Dec 13 2012 by Hannah Bewley, Harrow Observer
AN ALLIANCE of teachers, authorities and pupils from across the country is waiting to hear if GCSE papers can be remarked.
The group, including Brent Council, took a challenge to the High Court after exam results in the summer were affected by a grade boundary change.
Many pupils got lower grades in the summer results than were awarded for the same percentages earlier in the year.
On Tuesday, Wednesday and Thursday this week, the alliance took its case against the regulator, Ofqual, to the High Court and a decision is expected before Christmas.
Hank Roberts, Brent secretary of the Association of Teachers and Lecturers (ATL) and national chair of the union, said: “Education secretary Michael Gove has more or less given up consulting with unions and is getting things wrong all over the place.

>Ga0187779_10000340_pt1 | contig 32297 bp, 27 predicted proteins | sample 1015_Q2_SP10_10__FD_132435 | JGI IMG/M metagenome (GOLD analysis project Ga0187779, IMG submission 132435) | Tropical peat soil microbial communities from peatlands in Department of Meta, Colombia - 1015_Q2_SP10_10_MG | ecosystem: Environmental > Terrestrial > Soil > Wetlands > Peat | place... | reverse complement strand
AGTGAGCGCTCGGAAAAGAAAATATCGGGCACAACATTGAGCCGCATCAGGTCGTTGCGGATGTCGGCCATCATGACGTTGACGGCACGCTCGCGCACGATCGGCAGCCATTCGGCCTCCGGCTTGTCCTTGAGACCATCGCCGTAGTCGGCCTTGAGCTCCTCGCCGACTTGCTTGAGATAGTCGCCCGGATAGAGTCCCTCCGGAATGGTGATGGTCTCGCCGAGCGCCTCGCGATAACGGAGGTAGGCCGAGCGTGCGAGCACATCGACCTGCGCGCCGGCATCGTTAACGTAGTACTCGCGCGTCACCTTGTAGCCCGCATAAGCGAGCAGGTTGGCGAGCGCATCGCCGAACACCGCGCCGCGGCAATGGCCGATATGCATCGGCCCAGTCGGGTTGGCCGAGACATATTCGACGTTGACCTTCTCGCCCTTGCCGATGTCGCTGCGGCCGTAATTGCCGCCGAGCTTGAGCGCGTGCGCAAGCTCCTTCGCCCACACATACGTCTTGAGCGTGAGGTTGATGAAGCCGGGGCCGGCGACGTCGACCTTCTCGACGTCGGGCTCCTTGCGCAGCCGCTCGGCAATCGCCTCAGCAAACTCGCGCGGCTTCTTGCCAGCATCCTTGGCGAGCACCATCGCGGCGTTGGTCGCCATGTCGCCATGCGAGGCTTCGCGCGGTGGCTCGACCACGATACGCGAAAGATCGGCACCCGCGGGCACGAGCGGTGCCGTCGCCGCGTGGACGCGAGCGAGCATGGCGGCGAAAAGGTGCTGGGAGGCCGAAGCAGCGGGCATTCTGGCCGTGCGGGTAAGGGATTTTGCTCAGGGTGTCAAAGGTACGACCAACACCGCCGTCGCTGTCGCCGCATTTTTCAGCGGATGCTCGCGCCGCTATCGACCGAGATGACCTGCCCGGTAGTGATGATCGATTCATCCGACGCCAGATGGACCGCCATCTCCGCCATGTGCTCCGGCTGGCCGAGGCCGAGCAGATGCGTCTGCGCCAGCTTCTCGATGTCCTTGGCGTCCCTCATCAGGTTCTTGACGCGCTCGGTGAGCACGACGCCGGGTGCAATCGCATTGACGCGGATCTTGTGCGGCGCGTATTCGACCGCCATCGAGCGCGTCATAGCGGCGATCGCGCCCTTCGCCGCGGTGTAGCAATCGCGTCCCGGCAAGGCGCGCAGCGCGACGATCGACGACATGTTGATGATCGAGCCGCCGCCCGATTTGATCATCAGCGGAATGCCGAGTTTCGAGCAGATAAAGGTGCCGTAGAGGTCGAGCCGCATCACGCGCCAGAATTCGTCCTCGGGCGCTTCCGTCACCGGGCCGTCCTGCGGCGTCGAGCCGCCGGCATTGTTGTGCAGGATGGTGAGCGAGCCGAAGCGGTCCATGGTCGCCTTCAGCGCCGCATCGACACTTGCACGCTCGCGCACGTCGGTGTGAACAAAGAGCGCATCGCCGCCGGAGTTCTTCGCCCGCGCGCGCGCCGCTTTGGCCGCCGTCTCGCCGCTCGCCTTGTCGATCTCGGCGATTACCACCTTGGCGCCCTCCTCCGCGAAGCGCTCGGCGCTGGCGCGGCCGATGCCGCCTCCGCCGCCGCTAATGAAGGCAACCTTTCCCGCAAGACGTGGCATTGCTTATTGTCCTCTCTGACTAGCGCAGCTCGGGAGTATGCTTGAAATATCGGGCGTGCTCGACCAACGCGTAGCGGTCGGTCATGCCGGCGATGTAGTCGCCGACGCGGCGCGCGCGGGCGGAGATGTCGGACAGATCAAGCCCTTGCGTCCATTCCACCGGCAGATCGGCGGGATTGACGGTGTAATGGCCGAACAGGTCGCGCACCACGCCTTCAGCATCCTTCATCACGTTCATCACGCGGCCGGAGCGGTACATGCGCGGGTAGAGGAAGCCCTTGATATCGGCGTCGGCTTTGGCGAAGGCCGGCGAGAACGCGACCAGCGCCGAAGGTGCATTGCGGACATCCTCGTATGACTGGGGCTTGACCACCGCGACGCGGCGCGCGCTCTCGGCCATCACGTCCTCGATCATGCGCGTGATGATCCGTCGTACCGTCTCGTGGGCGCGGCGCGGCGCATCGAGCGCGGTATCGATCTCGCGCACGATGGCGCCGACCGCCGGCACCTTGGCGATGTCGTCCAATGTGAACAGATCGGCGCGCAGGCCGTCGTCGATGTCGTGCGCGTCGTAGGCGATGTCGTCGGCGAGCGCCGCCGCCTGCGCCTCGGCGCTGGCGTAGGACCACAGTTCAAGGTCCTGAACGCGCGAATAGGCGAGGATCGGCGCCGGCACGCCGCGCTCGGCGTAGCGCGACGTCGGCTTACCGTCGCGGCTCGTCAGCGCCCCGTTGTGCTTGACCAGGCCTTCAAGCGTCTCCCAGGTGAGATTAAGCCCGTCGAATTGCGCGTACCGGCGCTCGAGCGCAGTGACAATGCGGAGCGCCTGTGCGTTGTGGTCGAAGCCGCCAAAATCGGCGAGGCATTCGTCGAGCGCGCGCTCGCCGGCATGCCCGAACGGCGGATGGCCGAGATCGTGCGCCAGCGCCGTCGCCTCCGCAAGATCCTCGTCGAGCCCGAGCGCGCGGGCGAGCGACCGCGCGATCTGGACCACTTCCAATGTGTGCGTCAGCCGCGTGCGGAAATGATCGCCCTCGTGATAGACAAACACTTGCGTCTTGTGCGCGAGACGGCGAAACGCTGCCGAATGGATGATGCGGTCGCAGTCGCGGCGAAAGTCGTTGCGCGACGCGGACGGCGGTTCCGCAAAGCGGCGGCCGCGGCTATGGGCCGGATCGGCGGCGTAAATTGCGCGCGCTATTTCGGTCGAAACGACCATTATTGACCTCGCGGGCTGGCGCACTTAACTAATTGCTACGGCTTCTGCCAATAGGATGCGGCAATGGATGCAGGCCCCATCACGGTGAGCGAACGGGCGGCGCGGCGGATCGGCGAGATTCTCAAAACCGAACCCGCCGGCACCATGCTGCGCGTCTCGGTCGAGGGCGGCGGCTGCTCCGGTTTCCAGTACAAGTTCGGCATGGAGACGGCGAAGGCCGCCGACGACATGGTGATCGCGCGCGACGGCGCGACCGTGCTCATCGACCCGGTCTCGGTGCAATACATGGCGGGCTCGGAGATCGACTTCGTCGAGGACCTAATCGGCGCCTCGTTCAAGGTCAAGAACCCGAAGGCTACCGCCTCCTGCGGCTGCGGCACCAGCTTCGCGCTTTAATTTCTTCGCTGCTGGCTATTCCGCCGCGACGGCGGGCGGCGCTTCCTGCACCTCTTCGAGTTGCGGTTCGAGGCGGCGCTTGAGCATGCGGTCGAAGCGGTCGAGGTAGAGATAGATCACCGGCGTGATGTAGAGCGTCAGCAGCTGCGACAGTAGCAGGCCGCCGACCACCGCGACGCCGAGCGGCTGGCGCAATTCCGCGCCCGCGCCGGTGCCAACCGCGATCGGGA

“I hope that the court case will be successful. If it isn’t, it will not stop opposition growing against these changes which are fundamentally flawed.”
Brent’s lead member for children and families, councillor Mary Arnold, said: “It is very sad that we find ourselves in the position of having to join other local authorities in challenging the regrading of last summer’s GCSEs.
“But we are pleased that the case is finally being heard and we very much hope the court grants a judicial review.
“We are confident it will result in the June exams being regraded in line with those for January and all the Brent students who were predicted to achieve grade C and above in the GCSEs will finally be awarded the results they worked so hard for.”
Judges can rule the decision from Ofqual was unlawful, but this does not mean papers will be remarked.
Brian Lightman, general secretary of the Association of School and College Leaders, which represents 80 per cent of secondary heads, said: “The only fair course of action is to regrade the papers. While many students will have moved on to college or other options, their grades will remain with them for years to come and that is unjust.”